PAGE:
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4 die and 370 injured in North Yorkshire

Health and Safety Executive

12:00am 4th January 2012

Four people lost their lives while at work in North Yorkshire last year and more than 370 suffered a major injury, according to the latest statistics.

The Health and Safety Executive (HSE) has issued a fresh warning about workplace safety after the number of deaths rose across Great Britain in 2010/11.

It is urging employers to make the safety of workers their top priority for 2012, and is reminding them of their legal responsibility to ensure lives are not put at risk.

A total of 171 people were killed at work in Great Britain last year, compared to 147 deaths during 2009/10.

More than 24,700 workers also suffered a major injury in 2010/11.

The four deaths and 376 major injuries in North Yorkshire compare with three deaths and 436 major injuries in 2009/10.

Another 1,137 workers suffered an injury or ill health which required them to take at least three days off work in 2010/11, around 30 fewer than the 1,166 the previous year.

In Yorkshire & the Humber as a whole, there were 24 deaths and 2,609 major injuries compared with 23 deaths and 2,741 major injuries in 2009/10.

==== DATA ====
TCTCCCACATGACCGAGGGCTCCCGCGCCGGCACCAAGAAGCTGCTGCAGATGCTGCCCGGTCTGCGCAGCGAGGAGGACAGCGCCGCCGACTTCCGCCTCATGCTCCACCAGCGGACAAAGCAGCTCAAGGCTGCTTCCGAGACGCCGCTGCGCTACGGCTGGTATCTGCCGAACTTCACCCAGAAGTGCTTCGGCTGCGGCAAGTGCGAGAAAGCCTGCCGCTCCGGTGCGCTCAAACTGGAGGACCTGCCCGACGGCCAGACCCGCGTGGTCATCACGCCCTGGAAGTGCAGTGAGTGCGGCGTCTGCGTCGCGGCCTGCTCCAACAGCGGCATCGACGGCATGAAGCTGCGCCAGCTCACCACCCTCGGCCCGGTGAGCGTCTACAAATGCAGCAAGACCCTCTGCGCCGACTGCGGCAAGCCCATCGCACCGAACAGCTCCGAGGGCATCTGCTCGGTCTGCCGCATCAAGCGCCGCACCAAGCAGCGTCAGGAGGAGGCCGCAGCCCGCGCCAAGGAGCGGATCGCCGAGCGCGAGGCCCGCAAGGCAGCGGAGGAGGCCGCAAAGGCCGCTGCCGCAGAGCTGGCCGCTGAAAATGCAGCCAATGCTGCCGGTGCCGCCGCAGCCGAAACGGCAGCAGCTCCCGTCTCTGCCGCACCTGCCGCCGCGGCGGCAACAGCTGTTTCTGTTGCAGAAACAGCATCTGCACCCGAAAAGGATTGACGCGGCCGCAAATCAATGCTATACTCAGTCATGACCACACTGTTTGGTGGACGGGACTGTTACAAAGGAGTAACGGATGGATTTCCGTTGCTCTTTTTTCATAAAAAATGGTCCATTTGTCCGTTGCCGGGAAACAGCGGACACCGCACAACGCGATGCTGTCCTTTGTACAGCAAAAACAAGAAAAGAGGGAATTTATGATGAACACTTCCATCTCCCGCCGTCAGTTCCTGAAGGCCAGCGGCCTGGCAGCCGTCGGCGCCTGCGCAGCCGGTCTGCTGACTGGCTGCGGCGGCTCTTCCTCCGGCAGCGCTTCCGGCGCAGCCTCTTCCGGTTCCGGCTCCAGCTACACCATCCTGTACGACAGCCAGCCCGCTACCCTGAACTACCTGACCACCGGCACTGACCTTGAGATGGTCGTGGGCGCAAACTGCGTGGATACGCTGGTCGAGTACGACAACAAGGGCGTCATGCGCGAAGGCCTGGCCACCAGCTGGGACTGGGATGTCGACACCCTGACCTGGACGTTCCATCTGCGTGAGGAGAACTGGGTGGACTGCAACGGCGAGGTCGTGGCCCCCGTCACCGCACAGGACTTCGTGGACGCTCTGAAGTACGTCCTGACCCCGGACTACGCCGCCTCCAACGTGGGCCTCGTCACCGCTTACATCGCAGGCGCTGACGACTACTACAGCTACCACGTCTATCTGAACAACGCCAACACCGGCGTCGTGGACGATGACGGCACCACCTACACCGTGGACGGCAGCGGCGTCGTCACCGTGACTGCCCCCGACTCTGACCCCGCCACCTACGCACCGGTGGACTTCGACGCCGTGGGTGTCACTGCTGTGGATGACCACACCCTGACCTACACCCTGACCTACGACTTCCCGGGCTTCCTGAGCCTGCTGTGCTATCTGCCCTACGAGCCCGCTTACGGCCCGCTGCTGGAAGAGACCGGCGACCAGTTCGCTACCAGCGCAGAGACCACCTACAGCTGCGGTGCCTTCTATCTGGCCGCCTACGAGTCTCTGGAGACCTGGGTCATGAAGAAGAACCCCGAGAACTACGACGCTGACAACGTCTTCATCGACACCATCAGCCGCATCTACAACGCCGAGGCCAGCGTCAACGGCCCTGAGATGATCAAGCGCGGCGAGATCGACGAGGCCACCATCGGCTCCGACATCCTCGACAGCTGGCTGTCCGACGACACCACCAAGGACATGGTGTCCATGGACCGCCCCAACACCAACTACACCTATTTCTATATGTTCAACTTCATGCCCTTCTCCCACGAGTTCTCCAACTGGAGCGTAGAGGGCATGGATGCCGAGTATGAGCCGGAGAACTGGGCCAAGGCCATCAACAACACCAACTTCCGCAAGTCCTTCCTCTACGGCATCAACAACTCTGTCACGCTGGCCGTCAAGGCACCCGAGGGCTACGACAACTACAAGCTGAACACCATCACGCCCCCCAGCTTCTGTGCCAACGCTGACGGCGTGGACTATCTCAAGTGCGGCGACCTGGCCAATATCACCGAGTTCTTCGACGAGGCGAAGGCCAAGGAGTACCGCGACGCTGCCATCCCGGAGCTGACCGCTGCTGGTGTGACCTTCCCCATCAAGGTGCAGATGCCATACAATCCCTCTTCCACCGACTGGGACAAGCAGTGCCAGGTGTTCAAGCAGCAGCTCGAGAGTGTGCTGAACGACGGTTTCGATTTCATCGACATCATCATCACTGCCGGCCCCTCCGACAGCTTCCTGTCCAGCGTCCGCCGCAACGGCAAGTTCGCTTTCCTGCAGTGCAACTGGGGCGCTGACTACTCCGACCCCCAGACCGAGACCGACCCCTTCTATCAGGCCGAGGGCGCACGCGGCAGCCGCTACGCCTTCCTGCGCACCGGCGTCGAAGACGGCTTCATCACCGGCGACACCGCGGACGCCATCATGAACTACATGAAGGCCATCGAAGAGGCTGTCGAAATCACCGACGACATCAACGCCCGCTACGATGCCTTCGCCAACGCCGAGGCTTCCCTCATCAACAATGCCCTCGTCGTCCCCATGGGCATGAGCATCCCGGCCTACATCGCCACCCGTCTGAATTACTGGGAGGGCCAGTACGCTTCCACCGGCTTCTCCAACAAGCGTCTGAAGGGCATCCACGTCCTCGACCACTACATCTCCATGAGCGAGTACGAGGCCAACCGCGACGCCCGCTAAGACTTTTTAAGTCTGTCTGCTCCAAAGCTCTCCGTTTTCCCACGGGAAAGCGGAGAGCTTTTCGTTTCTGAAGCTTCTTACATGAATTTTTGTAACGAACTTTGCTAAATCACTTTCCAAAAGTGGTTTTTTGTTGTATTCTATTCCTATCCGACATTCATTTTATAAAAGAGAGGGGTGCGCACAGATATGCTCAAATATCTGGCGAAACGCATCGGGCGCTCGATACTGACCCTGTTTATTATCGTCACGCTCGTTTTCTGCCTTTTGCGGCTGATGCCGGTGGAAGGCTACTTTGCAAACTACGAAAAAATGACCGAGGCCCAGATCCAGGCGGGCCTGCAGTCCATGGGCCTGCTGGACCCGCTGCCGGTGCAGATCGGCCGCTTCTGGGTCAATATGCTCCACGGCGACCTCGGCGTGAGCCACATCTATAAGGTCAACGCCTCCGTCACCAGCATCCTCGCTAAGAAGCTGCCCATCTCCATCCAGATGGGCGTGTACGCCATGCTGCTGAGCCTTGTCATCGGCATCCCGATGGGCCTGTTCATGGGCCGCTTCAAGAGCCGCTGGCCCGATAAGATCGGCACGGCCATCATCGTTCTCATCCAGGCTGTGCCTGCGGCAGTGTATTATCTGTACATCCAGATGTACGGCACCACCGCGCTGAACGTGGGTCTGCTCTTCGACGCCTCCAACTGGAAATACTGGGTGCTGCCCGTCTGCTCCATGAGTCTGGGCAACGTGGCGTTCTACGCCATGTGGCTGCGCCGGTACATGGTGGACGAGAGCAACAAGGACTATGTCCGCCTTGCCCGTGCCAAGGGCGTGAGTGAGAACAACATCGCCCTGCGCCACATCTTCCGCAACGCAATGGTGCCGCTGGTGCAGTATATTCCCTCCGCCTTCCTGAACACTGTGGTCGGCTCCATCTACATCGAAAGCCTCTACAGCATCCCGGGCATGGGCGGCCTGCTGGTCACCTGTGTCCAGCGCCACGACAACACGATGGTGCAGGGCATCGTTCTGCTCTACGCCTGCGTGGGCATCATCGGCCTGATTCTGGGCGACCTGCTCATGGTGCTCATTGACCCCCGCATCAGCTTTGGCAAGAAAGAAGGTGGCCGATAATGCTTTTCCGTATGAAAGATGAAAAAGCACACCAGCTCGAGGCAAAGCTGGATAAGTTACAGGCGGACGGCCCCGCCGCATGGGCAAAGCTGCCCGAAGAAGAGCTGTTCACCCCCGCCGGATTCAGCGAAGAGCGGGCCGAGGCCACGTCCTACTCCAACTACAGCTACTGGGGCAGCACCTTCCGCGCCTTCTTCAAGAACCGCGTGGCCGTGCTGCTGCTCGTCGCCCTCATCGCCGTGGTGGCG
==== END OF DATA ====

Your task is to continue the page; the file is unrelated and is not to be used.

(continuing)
Another 8,854 workers suffered an injury or ill health which required them to take at least three days off work in 2010/11, compared with 9,309 the previous year.

The latest provisional figures show that, on average, six in every million workers were killed while at work between April 2010 and March 2011.

High-risk industries include construction which had 50 deaths last year, agriculture with 34 deaths, and waste and recycling with nine deaths, making up more than half of all workplace deaths in Great Britain during 2010/11.

Paul Spurrier, Head of Operations for HSE in Yorkshire & the Humber, said:

“The families of the 24 workers in our region who lost their lives last year had to face Christmas and a New Year without them. While there was a welcome fall in the number of major and other injuries in Yorkshire and Humber, there were still hundreds of workers who have had their lives changed forever by a major injury. “These statistics highlight why we need good health and safety in British workplaces. Employers should spend their time tackling the real dangers that workers face rather than worrying about trivial risks or pointless paperwork.

“It’s important to remember that we still have one of the lowest rates of workplace deaths in Europe, but one death is still one too many. I’d urge businesses to help cut the number of deaths in 2012.”

Information on tackling health and safety dangers in workplaces is available on HSE’s website at www.hse.gov.uk.

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